Sadiq Khan warns £30k salary cap on foreign workers would cause 'scary' shortages in London

'Not just our economy but our public services will suffer hugely,’ the London mayor says

Toyin Owoseje
Monday 12 November 2018 16:29

Sadiq Khan has warned that London’s economy and public services will suffer “scary” staff shortages if a £30,000 minimum salary threshold is imposed on foreign workers post-Brexit.

The London mayor, who has thrown his support behind a fresh referendum on any Brexit deal, said there could be an exodus of skilled foreign workers from areas including construction, hotels and restaurants if such drastic changes were made to the UK’s current immigration policy.

He added the move would also exacerbate the already critical vacancy levels in nursing and social care.

“If they are rigid with the MAC report and give preferential treatment to those who earn above £30,000, not just our economy but our public services will suffer hugely,” he told the Evening Standard during his three-day visit to Berlin and Paris to spread the message that “London remains open” to trade and investment.

His remarks were in response to the Migration Advisory Committee’s (MAC) recommendation that the government scraps the freedom of movement which currently gives preferential treatment to workers from the European Economic Area (EEA).

The immigration shake-up would see the freedom of movement replaced with one rule for all foreign workers, both from the EU and worldwide. Although there would be no limit on the number of foreigners given general work visas, also known as Tier 2 visas, a £30,000 minimum salary required for those from outside the EEA would be extended to all migrants.

Sadiq Khan (R) met with Berlin Mayor Michael Mueller and Madrid Mayor Manuela Carmena to discuss the consequences of Brexit, immigration and the growth of right-wing populism.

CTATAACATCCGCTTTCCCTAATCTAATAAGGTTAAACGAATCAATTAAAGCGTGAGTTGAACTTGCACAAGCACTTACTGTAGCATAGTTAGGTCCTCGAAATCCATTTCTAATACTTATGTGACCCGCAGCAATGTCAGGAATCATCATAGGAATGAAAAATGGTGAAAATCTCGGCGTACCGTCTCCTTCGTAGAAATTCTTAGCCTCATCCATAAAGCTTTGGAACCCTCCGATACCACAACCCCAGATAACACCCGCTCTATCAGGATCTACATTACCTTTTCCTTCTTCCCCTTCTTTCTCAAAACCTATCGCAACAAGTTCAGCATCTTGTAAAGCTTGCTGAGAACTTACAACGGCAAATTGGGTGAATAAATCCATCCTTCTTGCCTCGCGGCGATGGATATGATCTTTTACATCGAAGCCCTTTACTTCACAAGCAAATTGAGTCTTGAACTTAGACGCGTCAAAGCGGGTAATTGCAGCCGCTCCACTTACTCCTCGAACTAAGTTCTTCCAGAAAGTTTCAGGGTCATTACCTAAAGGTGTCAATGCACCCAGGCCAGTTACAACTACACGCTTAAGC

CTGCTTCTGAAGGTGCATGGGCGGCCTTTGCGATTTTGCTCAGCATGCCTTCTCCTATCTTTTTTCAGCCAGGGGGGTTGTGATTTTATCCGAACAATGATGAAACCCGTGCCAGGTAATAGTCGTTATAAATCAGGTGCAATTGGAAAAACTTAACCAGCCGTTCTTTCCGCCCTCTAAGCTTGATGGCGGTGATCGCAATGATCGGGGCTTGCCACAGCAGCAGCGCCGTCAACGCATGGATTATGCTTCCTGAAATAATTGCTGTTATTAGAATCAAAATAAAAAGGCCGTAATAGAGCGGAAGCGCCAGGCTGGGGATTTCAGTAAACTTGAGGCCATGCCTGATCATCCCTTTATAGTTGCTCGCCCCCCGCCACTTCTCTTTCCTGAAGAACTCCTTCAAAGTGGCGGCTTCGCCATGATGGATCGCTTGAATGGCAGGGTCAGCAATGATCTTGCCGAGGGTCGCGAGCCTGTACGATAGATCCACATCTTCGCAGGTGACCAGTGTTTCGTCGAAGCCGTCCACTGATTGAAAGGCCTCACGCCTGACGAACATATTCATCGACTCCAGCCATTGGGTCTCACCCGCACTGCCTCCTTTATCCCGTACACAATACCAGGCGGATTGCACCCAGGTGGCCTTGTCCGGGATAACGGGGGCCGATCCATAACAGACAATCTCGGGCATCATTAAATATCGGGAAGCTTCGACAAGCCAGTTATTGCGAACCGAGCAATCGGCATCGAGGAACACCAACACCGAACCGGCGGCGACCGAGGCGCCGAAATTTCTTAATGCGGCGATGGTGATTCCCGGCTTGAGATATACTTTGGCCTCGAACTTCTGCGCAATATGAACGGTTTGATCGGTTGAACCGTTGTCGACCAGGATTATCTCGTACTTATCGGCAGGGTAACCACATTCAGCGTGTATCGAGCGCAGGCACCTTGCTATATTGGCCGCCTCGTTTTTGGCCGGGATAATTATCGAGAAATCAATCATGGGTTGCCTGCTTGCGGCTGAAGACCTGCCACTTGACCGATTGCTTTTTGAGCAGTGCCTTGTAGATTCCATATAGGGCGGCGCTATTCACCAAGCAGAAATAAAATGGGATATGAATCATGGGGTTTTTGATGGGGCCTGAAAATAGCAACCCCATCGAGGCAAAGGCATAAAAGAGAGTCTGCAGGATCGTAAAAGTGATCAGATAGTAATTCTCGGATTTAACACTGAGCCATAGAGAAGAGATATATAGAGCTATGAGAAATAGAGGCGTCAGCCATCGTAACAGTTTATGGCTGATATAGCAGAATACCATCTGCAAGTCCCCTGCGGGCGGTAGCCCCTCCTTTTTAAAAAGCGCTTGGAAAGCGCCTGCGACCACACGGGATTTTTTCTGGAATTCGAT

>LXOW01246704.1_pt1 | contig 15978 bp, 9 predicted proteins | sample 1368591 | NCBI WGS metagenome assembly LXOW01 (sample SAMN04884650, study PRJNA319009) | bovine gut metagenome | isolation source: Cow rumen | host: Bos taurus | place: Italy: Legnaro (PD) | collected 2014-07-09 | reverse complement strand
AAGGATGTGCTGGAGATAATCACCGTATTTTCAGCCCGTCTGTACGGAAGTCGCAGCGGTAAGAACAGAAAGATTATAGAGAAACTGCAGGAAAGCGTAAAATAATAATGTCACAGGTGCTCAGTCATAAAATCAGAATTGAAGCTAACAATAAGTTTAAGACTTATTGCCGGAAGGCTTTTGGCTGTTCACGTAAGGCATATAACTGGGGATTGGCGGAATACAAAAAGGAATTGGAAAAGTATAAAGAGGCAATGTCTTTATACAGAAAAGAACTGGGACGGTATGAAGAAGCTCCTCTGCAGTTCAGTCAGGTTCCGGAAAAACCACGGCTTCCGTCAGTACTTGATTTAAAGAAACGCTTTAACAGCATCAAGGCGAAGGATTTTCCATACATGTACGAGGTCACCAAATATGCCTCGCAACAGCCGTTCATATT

Mr Khan believes the guidance ignores the reality of London’s dependence on EU citizens.

The politician added that the change would deprive the capital, where about half of all jobs are for under £30,000, of essential workers. Three-quarters of EU workers currently in the UK would have been ineligible to come and work in Britain if a future government acted on the MAC’s advice.

“This idea of it being even more difficult for us to recruit construction workers is scary,” he said.

Mr Khan’s remarks come days after he called Theresa May's potential Brexit deal “bad for London”.

“Theresa May has failed to put the national interest ahead of internal party management in the negotiations and is leading us towards either a bad Brexit deal or, worse still, no deal at all,” he said.

“This is a lose-lose situation for Britain and the EU, putting jobs, growth and living standards at risk. As mayor, I will continue to stand up for Londoners – not only by engaging directly with Europe, but by putting pressure on the government to change its damaging approach to Brexit and fighting for the rights of all EU citizens who have made London their home.”

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